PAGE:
Even as an army of accountants and lawyers plot Harry & David's future — analyzing the potential impact of every move — some are saying the company's owners stayed the course too long for their own good.

Even as an army of accountants and lawyers plot Harry & David's future — analyzing the potential impact of every move — some are saying the company's owners stayed the course too long for their own good.

Renee Fellman, principal of Portland turnaround firm Renee Fellman & Associates, asserts Wasserstein & Co. should have made dramatic changes at the top, long before the Medford-based gourmet food and gift company fired its long-time chief executive officer, Bill Williams.

"Wasserstein's biggest blunder was waiting too long to replace Harry & David's CEO," Fellman said. "In spite of plunging profits in '08 and '09, Wasserstein waited until February 2010 to replace Bill Williams. Somewhere in there, they should have made a change and required a change in strategy."

Fellman has steered more than 30 companies clear of bankruptcy, taking on the role of interim CEO for 19 of them. She earned the Turnaround of the Year Award from the 9,000-member Turnaround Management Association in 1997 for her part in keeping Prepared Media Laboratories, a $120 million firm in Tualatin, out of bankruptcy.

"People who do not have much experience in running troubled companies, who have always been successful, think whatever steps they take will fix the problem," Fellman said. "Private equity firms are often loyal to the people they've selected and they really waited too long to bring Steve (Heyer) in."

Harry & David said in mid-January that it had hired Rothschild Inc. as a financial adviser, and Jones Day, a legal adviser, for its reorganization efforts. Recent activity suggests a Chapter 11 filing is forthcoming.

"Companies never want to file for bankruptcy until they have settled on an exit strategy," said Portland bankruptcy attorney Steve Hedberg, with Perkins Coie. "Otherwise they are going to be liquidated."

In the boom years between the dot-com and real-estate bubble collapses, it was hard for outsiders to detect operational issues at Harry & David Holdings and its predecessor Bear Creek Corp.

The company reported strong sales and reasonable profits, reaching its apex in fiscal 2007 when revenue topped $561 million with net earnings exceeding $32 million.

Then the real-estate market drove off the cliff, followed by the meltdown of financial markets and the Great Recession.

With billions of dollars sucked out of the economy and millions of people losing their jobs, the ripple effect hit hundreds of businesses in the financial solar plexus, including Harry & David. Even though fiscal 2008 — which included Christmas 2007 — still looked good in terms of sales, with the company's second-best-ever revenue total of $545 million, profit tumbled to $4.6 million.

That was followed by downward sales and a net spiral that saw losses of $20.2 million in 2009 and $39.2 million 2010. In four years, Harry & David's bottom line had experienced a $71 million decline. Wasserstein added its own considerable burden to the company by leveraging the operation to make its purchase, thus ensuring Harry & David would face huge debt repayments for the first time in its history.

Now the Rogue Valley icon is facing a financial chasm and likely headed to Chapter 11 reorganization unless it can find a way to make a $7 million bond interest payment on March 1.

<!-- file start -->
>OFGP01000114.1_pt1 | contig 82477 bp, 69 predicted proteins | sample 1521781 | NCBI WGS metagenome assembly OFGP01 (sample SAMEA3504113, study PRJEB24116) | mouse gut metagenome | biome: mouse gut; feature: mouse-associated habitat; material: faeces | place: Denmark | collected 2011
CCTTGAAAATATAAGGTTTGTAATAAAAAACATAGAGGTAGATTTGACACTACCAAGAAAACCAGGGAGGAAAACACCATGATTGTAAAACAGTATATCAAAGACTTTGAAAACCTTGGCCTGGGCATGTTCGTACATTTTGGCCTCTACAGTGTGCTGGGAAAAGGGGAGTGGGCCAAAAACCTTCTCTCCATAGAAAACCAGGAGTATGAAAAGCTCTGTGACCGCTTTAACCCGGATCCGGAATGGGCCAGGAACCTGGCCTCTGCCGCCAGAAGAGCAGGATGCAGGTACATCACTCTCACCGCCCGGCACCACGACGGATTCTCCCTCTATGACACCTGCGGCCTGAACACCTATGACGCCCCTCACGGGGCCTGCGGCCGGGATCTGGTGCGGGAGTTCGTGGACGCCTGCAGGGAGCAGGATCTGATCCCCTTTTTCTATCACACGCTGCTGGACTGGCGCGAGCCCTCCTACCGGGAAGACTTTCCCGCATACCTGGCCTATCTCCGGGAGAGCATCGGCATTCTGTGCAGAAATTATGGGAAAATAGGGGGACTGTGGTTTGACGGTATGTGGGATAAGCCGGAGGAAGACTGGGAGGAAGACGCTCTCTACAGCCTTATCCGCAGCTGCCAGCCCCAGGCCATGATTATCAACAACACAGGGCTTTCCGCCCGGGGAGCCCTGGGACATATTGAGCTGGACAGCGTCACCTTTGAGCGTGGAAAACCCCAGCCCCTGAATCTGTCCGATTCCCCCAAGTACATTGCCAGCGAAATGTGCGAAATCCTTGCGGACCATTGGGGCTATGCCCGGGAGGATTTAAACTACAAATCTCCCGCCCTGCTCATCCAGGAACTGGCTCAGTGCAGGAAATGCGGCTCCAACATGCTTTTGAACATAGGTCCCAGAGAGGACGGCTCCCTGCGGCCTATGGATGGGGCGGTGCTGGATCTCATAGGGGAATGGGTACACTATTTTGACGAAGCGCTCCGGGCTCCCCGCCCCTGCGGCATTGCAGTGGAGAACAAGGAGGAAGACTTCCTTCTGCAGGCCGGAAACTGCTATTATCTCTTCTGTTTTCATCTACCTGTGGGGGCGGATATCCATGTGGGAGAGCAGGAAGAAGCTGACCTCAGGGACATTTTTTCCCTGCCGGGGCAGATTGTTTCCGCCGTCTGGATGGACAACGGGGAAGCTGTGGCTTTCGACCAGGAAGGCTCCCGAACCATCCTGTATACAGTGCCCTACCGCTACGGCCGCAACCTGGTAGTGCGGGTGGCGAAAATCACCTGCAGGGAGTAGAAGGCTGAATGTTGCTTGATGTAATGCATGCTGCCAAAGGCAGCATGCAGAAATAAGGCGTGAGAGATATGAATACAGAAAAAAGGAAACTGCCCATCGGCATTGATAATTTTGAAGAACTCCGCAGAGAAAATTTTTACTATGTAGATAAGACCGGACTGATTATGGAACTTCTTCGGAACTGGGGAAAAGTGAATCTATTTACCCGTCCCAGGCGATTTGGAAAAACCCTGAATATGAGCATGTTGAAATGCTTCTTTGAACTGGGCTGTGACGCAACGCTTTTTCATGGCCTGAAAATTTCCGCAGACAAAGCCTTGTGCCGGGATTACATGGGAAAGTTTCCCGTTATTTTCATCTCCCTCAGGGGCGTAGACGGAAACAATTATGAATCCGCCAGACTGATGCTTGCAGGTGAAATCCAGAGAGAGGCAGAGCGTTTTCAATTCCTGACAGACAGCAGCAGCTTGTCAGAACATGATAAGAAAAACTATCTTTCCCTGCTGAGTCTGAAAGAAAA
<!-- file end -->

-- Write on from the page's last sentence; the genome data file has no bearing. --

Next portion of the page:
"When they hired Rothschild and Jones Day, they started looking at the various options," said Al Kennedy, a partner at the Portland law firm of Tonkon Torp.

Those options include negotiating with lenders to restructure loans — lower interest rates, payment reductions, lowering the principal — "or a combination of all those things," Kennedy said.

Because Harry & David is registered as a Delaware company — as are many major corporations for tax reasons — he predicted Chapter 11 protection will be sought in Delaware. "They analyze merger partners or the potential to sell the company," he said "Finally, they model the reorganization plan to see what the company is capable of doing with restructured debt and whether they can propose a plan of reorganization that satisfies (the bankruptcy code)."

Part of the reorganization plan involves establishing preferred or critical vendors, needed to help the company operate after it exits bankruptcy. Growers are among that class.

"Since that is a key to their continued survival, I'm sure they've been careful to maintain those relationships," Kennedy said.

On the other hand, he said, unsecured creditors whose products or services can be easily replaced aren't likely to be on the preferred list.

The major issue in restructuring the debt, Hedberg said, is how willing bondholders will be to adjust interest rates and payout time. "My guess is that Harry & David has already telegraphed its plan," Hedberg said.

While the time has come and gone to fix the company on the front end, Fellman thinks there are plenty of ways to improve a revamped Harry & David.

"Customer service matters today more than it used to," Fellman said. "That's one benefit of the recession: companies are paying more attention because they actually need customers now."

She said both Fruit of the Month Club and Moose Munch customers, as well as the rank-and-file employees selling them, should be surveyed. "Employees know these things," she said. "They know what's going on in the front lines, and that can be very revealing."

Reach reporter Greg Stiles at 541-776-4463 or e-mail business@mailtribune.com.